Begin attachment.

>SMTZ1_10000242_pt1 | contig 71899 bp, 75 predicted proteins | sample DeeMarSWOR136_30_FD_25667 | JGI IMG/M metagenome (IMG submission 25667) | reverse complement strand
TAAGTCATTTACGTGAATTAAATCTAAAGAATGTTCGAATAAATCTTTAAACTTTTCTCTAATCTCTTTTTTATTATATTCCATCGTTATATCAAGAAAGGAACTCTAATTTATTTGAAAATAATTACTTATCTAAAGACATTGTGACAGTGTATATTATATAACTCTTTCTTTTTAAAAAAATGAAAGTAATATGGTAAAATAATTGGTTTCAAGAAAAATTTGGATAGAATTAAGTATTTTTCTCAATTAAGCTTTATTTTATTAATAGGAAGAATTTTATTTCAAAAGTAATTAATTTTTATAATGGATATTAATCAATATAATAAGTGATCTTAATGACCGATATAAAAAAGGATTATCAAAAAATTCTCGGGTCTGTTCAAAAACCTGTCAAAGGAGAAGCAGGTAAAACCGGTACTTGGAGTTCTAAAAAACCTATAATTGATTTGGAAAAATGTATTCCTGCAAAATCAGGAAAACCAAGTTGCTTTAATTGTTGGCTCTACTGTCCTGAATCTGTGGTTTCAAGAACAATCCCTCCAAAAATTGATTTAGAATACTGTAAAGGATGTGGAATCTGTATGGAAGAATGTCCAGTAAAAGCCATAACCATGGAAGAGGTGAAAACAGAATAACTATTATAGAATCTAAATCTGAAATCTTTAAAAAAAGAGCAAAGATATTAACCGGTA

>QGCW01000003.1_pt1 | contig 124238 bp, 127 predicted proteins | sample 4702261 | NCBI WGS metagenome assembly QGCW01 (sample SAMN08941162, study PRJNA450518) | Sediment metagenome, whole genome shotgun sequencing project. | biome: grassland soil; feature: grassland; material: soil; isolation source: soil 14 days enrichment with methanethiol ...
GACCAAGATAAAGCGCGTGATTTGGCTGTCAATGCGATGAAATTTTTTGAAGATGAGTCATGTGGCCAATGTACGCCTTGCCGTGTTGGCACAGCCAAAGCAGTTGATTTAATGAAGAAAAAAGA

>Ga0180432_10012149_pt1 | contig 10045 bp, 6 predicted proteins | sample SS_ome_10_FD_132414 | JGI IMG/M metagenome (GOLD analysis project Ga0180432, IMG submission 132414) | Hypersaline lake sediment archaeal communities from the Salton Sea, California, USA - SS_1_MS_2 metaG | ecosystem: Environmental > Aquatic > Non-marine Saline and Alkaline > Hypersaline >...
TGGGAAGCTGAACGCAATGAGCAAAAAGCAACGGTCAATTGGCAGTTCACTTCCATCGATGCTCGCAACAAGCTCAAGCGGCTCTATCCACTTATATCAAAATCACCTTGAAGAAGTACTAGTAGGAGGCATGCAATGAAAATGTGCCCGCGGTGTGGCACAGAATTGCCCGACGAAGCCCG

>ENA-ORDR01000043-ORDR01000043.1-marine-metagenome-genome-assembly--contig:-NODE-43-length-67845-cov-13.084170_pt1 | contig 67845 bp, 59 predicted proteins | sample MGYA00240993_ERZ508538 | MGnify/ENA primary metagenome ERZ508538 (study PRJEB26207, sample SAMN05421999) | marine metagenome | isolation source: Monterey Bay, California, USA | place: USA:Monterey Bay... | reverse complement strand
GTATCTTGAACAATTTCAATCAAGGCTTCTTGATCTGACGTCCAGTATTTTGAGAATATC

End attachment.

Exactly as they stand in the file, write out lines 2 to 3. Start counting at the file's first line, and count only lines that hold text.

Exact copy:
TAAGTCATTTACGTGAATTAAATCTAAAGAATGTTCGAATAAATCTTTAAACTTTTCTCTAATCTCTTTTTTATTATATTCCATCGTTATATCAAGAAAGGAACTCTAATTTATTTGAAAATAATTACTTATCTAAAGACATTGTGACAGTGTATATTATATAACTCTTTCTTTTTAAAAAAATGAAAGTAATATGGTAAAATAATTGGTTTCAAGAAAAATTTGGATAGAATTAAGTATTTTTCTCAATTAAGCTTTATTTTATTAATAGGAAGAATTTTATTTCAAAAGTAATTAATTTTTATAATGGATATTAATCAATATAATAAGTGATCTTAATGACCGATATAAAAAAGGATTATCAAAAAATTCTCGGGTCTGTTCAAAAACCTGTCAAAGGAGAAGCAGGTAAAACCGGTACTTGGAGTTCTAAAAAACCTATAATTGATTTGGAAAAATGTATTCCTGCAAAATCAGGAAAACCAAGTTGCTTTAATTGTTGGCTCTACTGTCCTGAATCTGTGGTTTCAAGAACAATCCCTCCAAAAATTGATTTAGAATACTGTAAAGGATGTGGAATCTGTATGGAAGAATGTCCAGTAAAAGCCATAACCATGGAAGAGGTGAAAACAGAATAACTATTATAGAATCTAAATCTGAAATCTTTAAAAAAAGAGCAAAGATATTAACCGGTA

>QGCW01000003.1_pt1 | contig 124238 bp, 127 predicted proteins | sample 4702261 | NCBI WGS metagenome assembly QGCW01 (sample SAMN08941162, study PRJNA450518) | Sediment metagenome, whole genome shotgun sequencing project. | biome: grassland soil; feature: grassland; material: soil; isolation source: soil 14 days enrichment with methanethiol ...